- 2019 only continued a long-term warming trend, one that has led to increased melting of the state’s thousands of glaciers, thawing of permanently frozen ground, or permafrost, and a lack of sea-ice coverage in some of the Arctic waters
- The Bering Sea, off Alaska’s northwest coast, was ice-free for much of 2019
- UN said that 2019 was second hottest year ever and the average global temperature in 2019 was 1.1 degree Celsius (34°F) above pre-industrial levels.
Why in news?
In the Philippines, a volcano called Taal on the island of Luzon, 50 km from Manila, erupted on 12th January 2020, spewing lava on the ground, and ash and smoke into the sky. Although Taal is a tiny volcano, the eruption has caused concerns in the Philippines.
- Taal is classified as a “complex” volcano.
- A complex volcano, also called a compound volcano, is defined as one that consists of a complex of two or more vents, or a volcano that has an associated volcanic dome, either in its crater or on its flanks. Examples include Vesuvius, besides Taal.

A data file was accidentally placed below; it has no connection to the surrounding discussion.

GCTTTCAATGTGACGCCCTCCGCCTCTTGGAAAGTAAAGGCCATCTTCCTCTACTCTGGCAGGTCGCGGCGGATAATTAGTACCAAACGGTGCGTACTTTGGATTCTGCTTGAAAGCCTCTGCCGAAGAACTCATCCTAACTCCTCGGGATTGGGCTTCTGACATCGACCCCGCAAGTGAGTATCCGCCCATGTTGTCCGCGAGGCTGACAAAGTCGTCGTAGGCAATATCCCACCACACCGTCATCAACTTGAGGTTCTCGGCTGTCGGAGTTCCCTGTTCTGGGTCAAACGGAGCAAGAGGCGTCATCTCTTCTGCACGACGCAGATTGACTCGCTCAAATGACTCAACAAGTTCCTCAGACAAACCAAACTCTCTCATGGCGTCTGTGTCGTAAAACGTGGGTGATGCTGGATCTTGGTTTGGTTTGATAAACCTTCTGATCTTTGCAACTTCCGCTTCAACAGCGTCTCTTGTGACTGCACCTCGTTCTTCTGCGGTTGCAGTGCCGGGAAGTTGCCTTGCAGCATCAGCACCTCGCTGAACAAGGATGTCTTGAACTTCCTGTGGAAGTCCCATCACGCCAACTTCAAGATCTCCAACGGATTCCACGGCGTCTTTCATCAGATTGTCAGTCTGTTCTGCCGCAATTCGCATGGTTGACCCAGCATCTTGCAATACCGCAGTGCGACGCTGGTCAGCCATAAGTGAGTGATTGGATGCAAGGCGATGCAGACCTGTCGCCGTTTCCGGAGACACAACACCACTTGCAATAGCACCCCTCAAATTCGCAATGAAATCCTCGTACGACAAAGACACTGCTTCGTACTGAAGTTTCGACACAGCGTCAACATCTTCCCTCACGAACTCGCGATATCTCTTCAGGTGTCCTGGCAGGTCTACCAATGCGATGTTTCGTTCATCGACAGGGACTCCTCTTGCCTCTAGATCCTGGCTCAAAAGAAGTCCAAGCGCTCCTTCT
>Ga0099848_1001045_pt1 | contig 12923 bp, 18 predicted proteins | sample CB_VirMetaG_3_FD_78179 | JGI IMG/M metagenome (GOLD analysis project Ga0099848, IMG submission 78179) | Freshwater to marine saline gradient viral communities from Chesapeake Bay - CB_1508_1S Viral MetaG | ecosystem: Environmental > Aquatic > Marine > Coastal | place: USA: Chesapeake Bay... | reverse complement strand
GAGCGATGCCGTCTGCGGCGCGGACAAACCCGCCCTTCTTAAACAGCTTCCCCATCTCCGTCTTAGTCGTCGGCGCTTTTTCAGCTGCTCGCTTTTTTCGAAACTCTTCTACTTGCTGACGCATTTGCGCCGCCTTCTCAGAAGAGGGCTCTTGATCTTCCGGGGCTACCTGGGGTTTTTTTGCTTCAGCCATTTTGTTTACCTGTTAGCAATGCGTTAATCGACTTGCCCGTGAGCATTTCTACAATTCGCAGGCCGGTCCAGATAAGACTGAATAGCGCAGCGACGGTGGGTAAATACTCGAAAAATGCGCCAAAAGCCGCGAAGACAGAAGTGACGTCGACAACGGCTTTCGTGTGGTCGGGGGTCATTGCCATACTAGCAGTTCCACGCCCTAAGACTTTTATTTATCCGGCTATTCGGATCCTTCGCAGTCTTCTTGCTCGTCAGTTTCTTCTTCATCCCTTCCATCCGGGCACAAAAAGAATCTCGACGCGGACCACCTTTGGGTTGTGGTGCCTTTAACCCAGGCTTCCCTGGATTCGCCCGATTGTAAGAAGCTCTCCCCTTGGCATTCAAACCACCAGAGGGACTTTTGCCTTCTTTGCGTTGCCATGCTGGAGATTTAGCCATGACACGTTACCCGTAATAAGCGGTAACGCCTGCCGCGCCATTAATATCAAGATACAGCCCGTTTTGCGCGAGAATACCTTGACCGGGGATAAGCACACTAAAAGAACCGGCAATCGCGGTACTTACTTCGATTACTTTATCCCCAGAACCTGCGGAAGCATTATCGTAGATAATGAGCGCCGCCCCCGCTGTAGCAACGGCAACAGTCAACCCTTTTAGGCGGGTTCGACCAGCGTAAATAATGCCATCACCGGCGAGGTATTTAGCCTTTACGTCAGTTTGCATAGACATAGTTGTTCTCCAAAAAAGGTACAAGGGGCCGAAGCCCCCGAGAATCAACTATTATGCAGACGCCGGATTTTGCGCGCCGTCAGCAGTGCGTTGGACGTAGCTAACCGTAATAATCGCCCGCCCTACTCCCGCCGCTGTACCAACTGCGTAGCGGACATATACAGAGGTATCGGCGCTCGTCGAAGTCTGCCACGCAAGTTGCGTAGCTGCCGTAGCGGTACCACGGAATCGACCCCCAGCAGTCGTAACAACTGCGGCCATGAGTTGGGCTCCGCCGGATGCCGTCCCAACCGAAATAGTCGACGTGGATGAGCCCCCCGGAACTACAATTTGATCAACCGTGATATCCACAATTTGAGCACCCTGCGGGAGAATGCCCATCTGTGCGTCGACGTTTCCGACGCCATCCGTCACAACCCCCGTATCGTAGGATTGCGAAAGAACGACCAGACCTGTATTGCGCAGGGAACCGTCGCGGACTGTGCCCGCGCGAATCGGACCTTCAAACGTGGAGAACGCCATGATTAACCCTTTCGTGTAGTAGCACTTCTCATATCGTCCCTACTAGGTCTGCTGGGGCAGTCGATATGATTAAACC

- The Taal volcano does not rise from the ground as a distinct, singular dome but consists of multiple stratovolcanoes (volcanoes susceptible to explosive eruptions), conical hills and craters of all shapes and sizes, as per NASA’s Earth Observatory. Taal has 47 craters and four maars (a broad shallow crater).
- Because it is a complex volcano with various features, the kinds of eruption too have been varied. An eruption can send lava flowing through the ground, or cause a threat through ash in the air.
Ring of Fire